Cultural Quotient: Cooking up the Future

What is it?

Cultural differences result in practical differences of political and commercial practice. For example, contrast the views of political elites in China and American. China’s political elite focus on strategy.  The process of foreign policy for China is one which is measured in decades. This is informed by their world view of ‘exceptionalism’: China is unique and is playing the long game against the world. American foreign policy focuses on short to mid-term benefits. This is a direct result of the short term election cycles demanding accountability. Politicians want to show that they can deliver on their promises.  The result? America wants detailed plans with lots of check points; China wants to look at the final outcome.

Bluntly, these differences mean that if you walk into a meeting room in Italy and England and give the same presentation you would be singularly unsuccessful. As an Italian, I recognise that many Italians – based on their education which focuses on theory – prefer understanding concepts and applying themselves rather than the more British approach of bullet pointing the solution.

Of course, politics and business represent two snapshots where cultural differences impact on outcomes. It can extend into almost every sphere. America applied it to the military. The US Army ran a program named a “Human Terrain System” (HTS). In 2005, McFate and Jackson identified deficiencies in the command echelons of the US army in understanding its field of operations (Afghanistan and Iraq). Consequently, the Army introduced HTS which embedded anthropologists with units in order to give them a better understanding of ethnic groups in the region. Highly controversial, the impact is unclear; a benevolent interpretation however fits HTS into a world which increasingly pursues understanding.

How does it work?

Ang, Van Dyne & Livermore (three prominent academics in the field) break CQ down into four parts. The first is the CQ-Drive. This is the a person’s interest in making effective links in culturally diverse settings. Secondly, CQ-Knowledge seeks to identify how much a person actually knows about different cultures. Thirdly, CQ-Strategy quantifies an individual’s ability to analyse their multi-cultural experiences. Finally, CQ-Actions is the ability of an individual to put their learning and reflection on multi-cultural differences into practice.

This is quite technical, so let’s render this more simply: cultural intelligence is a bit like cooking. View the Drive as the reason for cooking. The Knowledge is the recipe. The Strategy is the picking of the recipe. Action is the ability to actually cook.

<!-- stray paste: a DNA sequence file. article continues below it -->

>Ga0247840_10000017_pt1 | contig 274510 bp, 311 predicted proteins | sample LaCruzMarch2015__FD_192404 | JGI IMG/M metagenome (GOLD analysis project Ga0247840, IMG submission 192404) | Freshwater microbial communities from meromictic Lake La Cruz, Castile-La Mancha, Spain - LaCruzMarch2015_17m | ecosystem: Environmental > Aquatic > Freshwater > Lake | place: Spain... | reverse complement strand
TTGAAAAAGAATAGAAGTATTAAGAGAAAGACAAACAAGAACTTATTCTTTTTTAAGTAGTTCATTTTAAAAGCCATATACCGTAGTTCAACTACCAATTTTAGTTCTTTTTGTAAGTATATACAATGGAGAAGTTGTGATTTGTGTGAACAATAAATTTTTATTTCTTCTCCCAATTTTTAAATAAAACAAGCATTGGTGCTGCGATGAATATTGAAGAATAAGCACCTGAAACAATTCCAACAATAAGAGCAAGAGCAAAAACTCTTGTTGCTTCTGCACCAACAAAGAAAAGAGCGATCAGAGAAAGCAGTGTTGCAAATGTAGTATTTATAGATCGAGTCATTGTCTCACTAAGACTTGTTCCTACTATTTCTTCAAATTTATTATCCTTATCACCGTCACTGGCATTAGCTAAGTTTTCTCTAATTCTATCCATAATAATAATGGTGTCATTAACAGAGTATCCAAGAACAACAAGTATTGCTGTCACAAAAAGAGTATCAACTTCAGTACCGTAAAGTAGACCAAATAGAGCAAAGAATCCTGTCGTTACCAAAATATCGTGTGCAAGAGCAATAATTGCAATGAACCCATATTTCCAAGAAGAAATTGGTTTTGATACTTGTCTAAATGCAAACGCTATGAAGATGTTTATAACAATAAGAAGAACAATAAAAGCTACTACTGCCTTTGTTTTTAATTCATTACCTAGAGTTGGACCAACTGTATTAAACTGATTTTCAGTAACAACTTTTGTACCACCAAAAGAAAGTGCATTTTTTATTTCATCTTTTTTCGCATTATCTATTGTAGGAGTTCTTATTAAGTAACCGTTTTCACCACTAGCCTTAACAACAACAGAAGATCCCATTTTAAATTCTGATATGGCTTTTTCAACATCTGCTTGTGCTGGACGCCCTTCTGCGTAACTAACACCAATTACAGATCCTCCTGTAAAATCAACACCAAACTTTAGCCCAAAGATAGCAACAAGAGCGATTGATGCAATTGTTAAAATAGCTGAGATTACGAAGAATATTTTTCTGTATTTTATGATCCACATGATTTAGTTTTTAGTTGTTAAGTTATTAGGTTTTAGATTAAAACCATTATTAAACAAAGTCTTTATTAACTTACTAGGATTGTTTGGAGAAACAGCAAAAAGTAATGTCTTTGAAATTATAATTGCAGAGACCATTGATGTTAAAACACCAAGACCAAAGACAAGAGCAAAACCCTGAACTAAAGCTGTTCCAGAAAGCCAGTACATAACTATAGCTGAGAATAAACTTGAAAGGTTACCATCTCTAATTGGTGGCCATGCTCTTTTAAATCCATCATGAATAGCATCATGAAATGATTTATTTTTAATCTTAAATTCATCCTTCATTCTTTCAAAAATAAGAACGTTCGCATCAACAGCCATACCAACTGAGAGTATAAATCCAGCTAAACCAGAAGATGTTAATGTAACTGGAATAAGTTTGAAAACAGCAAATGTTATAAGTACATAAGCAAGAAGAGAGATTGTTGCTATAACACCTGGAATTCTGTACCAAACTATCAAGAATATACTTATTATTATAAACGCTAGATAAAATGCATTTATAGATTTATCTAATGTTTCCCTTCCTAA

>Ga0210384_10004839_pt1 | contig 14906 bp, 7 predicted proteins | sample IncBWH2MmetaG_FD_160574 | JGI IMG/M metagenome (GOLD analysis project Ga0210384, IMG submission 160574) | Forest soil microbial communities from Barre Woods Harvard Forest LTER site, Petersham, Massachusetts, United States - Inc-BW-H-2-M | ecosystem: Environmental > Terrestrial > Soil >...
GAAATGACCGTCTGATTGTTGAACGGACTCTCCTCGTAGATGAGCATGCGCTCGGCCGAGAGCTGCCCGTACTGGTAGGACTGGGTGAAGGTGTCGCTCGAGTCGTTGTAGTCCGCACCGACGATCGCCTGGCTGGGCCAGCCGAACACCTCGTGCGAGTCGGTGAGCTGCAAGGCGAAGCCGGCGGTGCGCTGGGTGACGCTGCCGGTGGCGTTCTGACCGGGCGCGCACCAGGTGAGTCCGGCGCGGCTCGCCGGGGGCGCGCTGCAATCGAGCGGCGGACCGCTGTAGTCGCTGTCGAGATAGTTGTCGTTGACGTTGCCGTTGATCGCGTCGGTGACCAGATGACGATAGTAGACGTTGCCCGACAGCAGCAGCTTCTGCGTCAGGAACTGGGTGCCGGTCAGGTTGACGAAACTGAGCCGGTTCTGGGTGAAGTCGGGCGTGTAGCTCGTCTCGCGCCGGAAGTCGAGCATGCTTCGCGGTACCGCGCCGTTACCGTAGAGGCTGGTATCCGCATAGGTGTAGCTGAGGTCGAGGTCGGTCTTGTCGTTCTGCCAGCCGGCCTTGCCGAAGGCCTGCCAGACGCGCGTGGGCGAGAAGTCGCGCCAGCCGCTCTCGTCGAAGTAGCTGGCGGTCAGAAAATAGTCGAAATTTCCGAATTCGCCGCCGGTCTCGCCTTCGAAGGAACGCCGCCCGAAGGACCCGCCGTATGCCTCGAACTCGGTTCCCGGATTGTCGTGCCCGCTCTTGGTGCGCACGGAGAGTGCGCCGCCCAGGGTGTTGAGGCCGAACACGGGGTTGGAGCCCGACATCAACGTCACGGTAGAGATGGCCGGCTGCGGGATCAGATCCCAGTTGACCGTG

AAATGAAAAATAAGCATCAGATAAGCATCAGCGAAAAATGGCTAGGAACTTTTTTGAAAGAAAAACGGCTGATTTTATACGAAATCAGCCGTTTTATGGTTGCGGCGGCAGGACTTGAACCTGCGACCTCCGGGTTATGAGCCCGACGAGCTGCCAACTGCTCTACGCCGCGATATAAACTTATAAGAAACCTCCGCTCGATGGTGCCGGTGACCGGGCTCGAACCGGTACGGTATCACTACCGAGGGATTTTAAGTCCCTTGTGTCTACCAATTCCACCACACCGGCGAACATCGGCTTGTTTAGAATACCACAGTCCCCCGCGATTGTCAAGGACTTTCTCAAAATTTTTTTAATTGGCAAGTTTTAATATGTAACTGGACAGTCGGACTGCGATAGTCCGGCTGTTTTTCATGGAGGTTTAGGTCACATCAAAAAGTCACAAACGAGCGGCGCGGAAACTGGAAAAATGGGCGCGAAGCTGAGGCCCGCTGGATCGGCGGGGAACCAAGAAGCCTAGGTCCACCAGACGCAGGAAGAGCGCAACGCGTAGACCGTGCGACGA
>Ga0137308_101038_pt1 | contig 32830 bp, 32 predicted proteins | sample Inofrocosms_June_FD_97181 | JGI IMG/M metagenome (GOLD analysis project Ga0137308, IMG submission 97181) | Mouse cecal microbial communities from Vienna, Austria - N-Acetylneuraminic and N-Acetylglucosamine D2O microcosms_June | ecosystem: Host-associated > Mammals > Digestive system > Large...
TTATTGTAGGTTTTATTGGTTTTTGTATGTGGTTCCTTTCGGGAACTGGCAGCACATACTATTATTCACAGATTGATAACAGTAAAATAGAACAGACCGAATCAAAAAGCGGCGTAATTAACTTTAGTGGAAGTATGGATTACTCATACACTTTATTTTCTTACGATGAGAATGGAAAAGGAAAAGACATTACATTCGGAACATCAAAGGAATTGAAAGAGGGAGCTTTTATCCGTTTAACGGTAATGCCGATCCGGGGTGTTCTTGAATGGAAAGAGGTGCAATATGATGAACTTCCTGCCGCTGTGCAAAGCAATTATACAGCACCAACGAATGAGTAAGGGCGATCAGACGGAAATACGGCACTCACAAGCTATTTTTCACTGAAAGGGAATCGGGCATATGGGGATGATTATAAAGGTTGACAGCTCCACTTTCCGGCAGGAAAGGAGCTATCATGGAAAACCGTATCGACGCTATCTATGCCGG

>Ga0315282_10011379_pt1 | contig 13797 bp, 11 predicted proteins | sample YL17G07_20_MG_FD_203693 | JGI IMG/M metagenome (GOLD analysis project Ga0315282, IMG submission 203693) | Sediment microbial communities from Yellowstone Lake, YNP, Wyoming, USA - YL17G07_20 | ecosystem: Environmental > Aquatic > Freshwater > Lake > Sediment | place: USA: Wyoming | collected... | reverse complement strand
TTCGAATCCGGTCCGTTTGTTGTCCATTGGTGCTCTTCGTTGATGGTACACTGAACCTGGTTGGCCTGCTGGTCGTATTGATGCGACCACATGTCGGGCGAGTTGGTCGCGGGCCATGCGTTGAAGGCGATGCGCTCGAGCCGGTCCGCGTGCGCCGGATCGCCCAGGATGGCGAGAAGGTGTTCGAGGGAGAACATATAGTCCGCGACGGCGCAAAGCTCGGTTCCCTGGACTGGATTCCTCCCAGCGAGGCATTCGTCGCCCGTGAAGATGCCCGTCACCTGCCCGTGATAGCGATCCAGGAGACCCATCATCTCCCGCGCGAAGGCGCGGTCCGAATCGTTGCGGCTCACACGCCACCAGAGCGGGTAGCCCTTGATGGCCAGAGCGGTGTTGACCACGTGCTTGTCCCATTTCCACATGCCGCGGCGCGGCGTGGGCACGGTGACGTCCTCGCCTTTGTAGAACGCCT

This analogy is useful because it underlines something very obvious: CQ is part-intuitive and part-learned. You can gain a reason to cook and you can certainly learn recipes, but the gut feeling of which is the right recipe to use or the ability to judge whether this particular fish requires a little more garlic to bring out the flavour is something you either have or don’t have.

Either way, it is vital to be able to use CQ because it allows you to take the best every culture has to offer. The point is that rather than being fault lines which separate team members you can use them to build the unit to cover each other’s faults.

Why now?

A basic answer would point to globalisation. Dr. Henry Kissinger, speaking to The Economist, defined the present as the first time in history we have a global international system. Every part of the world can affect every other part of the world by its actions. There are ever more reasons pushing individuals from different countries and cultures together. And there is a consequence ever greater need to be able to work effectively in this environment.

But if you accept the “basic answer”, you haven’t been paying attention. This is because the mere ‘push’ of people together is unlikely to provide enough CQ-Drive. Often, enforced proximity may result in further entrenchment of one’s own views against a perceived “encroachment”. In fact it is precisely the sense of haplessness and inevitable arrival of the ‘other’ that has provided a swell of nationalism across the Western world.

The critical difference is that some people have no choice but to work with individuals from foreign cultures. These individuals compete against one another, and in this fight-to-survive world, CQ provides a form of Darwinian edge – and thus snowballing its effectiveness.

If this conclusion is correct, it suggests that as more industries have no choice but to work cross-culturally the importance of CQ will continue to grow. Capitalist economics will allow no other approach because understanding the individual sitting across from you in a negotiation is an edge that cannot be ignored.

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